We all get a bit shy sometimes and we know it can be a problem for some. With our new course about to start tonight, we thought we’d pass on a few tips based on the confidence techniques we teach to overcome those nerves and get you out of your shell!
Firstly, everyone feels nervous. About everything. If we say we are not nervous then we are either lying or numb to the world around us. Nervousness and excitement are very similar emotions and they are the very essence that propels us to do well. They shouldn’t hold us back from the things we love, and feeling nervous about a situation can mean that you are a: alert to your surroundings, b: you care how others see you and c: you care about how you will perform. Shyness can be a lack of self esteem – when people think about why they feel shy in a certain situation the usual responses are that they “didn’t want to make a fool of themselves”, “were worried about meeting someone (a date) for the first time and how the other person would respond”, “worried about not knowing what to say” or “didn’t like people looking at me”.
It sounds ridiculous but first steps to over coming shyness is to pretend. Shyness is usually a confidence issue and the taller we walk, the more eye contact we give to others, the more the above statements can be turned into a positive. You really won’t look like a “fool” by walking tall and giving eye contact. Yes, you will feel strange, and probably still feel nervous but no one needs to know that secret – on the outside all others will see is a confident individual. Practice walking tall by pulling your shoulders back, holding your tongue on the roof of your mouth and imagining there’s a golden string pulling you up from the top of your head. As you walk, take confident breaths of air. Look around you, no one is staring at you or thinking you look a “fool” – they may even be in the same position as you!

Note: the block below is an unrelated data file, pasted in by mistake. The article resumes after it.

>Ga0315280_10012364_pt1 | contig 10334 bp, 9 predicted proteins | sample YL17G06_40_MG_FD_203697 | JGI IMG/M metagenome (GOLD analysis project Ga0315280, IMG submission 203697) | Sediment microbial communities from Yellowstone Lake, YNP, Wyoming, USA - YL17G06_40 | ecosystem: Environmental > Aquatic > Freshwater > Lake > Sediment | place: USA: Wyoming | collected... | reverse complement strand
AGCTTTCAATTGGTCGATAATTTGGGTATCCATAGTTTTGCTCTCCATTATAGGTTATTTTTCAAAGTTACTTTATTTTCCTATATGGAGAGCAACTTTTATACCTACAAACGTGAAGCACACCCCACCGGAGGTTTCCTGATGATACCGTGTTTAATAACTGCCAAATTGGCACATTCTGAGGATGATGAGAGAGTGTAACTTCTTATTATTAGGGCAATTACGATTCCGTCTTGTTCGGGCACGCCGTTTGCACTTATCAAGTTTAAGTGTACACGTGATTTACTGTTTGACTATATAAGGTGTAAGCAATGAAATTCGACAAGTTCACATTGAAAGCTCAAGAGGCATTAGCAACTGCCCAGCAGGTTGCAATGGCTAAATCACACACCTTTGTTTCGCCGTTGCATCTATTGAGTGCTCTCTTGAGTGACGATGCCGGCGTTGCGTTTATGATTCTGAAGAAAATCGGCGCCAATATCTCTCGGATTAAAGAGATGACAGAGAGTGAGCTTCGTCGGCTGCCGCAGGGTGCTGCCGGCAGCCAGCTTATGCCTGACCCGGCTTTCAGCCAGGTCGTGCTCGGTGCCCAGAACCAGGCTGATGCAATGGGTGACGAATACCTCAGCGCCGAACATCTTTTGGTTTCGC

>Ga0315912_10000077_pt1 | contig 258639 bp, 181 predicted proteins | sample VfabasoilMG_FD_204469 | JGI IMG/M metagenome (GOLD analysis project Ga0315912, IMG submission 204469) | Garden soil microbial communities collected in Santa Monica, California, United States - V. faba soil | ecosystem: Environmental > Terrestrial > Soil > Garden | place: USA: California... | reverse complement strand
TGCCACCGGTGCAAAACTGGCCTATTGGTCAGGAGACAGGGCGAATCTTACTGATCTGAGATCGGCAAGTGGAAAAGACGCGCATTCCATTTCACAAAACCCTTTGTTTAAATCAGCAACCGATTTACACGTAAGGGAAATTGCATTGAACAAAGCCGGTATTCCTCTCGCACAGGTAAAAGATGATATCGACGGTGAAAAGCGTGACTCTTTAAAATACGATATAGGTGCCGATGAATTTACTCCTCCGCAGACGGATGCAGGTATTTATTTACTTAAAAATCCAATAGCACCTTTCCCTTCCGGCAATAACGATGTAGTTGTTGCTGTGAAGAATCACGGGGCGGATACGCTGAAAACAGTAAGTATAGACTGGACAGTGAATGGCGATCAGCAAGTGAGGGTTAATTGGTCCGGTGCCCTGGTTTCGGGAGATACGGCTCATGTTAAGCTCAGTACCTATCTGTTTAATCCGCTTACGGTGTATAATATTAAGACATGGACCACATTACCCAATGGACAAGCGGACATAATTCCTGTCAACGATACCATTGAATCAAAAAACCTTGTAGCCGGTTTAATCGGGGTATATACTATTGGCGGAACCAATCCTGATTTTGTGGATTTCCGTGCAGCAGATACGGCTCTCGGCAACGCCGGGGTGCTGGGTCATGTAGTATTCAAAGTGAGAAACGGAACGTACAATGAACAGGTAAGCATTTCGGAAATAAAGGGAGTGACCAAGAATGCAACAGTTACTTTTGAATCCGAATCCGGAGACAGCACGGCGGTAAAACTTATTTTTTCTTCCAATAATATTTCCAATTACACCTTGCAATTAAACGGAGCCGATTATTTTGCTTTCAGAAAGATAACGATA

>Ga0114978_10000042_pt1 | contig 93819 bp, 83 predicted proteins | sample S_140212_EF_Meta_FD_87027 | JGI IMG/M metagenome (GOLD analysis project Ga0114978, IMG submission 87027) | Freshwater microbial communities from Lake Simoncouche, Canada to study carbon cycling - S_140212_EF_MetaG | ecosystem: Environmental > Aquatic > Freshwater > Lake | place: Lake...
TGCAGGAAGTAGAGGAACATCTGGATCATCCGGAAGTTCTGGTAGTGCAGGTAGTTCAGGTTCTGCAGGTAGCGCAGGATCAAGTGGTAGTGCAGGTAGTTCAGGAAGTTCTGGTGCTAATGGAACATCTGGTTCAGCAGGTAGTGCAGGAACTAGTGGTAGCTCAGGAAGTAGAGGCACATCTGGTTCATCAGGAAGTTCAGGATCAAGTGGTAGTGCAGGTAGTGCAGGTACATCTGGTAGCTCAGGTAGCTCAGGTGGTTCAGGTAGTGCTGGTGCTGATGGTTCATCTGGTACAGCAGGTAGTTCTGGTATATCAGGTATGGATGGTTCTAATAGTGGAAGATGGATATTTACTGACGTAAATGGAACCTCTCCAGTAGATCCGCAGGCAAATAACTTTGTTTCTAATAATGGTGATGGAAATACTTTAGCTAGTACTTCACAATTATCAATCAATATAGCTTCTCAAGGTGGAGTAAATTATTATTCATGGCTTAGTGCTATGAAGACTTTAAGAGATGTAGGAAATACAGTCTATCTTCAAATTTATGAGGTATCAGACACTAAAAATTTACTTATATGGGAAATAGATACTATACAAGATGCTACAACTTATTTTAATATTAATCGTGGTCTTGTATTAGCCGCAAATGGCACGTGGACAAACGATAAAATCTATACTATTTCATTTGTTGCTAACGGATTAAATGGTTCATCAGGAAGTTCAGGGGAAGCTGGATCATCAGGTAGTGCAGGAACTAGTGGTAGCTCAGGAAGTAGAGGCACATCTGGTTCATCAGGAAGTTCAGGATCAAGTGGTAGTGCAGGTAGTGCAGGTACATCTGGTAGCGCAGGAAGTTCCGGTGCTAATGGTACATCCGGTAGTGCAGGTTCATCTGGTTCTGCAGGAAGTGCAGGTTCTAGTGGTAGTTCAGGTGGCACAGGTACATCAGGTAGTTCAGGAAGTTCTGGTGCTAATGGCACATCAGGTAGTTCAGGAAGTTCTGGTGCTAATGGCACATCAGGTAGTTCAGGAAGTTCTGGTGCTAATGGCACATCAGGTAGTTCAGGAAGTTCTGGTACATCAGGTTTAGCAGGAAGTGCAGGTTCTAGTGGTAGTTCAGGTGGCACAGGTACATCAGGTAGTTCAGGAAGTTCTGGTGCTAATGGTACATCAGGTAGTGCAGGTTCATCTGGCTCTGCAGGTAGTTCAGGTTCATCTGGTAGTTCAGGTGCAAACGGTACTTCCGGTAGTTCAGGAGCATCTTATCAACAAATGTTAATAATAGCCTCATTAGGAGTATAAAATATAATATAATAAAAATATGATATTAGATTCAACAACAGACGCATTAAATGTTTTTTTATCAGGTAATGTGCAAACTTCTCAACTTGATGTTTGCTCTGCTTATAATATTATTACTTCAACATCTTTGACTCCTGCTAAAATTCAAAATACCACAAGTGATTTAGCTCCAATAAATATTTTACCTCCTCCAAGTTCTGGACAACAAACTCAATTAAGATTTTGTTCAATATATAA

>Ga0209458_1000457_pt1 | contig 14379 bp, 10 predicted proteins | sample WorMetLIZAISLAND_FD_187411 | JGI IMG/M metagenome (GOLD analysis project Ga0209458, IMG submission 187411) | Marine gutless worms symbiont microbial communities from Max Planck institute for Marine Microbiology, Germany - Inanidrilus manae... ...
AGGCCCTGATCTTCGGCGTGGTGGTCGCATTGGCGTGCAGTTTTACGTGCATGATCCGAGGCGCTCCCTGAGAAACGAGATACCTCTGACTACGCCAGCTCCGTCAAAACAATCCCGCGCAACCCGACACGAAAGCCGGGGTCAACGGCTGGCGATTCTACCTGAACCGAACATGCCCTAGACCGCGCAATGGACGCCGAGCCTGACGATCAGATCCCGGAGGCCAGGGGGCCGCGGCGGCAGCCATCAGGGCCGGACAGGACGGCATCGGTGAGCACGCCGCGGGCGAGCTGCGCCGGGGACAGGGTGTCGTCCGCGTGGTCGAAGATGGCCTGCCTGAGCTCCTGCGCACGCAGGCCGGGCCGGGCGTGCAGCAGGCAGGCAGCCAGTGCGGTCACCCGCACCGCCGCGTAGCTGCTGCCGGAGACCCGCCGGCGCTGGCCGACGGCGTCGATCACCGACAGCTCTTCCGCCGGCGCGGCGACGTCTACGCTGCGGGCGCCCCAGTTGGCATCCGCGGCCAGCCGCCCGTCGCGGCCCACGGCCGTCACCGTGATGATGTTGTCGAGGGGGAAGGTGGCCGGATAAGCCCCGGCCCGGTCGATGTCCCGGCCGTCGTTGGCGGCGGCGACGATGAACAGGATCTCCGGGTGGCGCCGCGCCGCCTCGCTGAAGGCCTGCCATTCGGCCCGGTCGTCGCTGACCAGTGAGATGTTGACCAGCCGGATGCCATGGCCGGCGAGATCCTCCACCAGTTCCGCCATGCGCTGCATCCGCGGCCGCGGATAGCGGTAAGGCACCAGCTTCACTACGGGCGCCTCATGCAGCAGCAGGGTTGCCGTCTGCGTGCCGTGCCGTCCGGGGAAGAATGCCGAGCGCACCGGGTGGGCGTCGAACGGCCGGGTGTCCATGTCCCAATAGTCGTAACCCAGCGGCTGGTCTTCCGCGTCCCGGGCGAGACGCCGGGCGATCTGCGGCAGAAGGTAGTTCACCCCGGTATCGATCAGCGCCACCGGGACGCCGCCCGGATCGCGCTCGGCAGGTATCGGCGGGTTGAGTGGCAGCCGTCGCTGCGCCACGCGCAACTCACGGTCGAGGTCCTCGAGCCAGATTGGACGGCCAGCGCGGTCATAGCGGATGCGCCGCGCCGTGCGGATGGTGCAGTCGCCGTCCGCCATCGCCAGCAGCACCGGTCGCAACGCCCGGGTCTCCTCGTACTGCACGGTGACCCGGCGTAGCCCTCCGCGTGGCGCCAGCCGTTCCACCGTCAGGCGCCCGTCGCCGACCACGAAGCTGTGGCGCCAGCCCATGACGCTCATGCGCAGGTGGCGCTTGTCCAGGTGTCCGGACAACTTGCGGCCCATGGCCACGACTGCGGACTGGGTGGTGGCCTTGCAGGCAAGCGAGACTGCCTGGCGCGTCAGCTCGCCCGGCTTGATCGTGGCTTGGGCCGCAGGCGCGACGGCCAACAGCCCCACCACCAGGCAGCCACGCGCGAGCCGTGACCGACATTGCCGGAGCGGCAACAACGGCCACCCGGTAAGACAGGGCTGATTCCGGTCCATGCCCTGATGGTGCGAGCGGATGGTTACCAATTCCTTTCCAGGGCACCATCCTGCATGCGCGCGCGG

Here’s a little exercise we give the ladies on our course… Eye contact. Sounds simple but if you aren’t feeling that confident or a bit shy, eye contact is the last thing you want to make. But think about it, when we’re in a conversation with someone and they are not looking us in the eye, it feels weird, right? If you can, try experimenting with a friend, where they talk to you but not look you in the eye (and vice versa) and then try talking to them by making eye contact. This simple experiment will demonstrate how much more comfortable you will feel by giving (and receiving!) eye contact. Try and get into the practice of making eye contact, whether it’s ordering that coffee, meeting a stranger’s eye in the street (with an accompanying smile – harder we know but every little helps to get you in the practice of doing it all the time), and anytime you have interactions with others, etc. By introducing these small changes into your daily goings on, you will notice a change in your confidence. You will soon be confidently smiling back at others and walking tall, even striking up casual conversations! And it will make you feel good!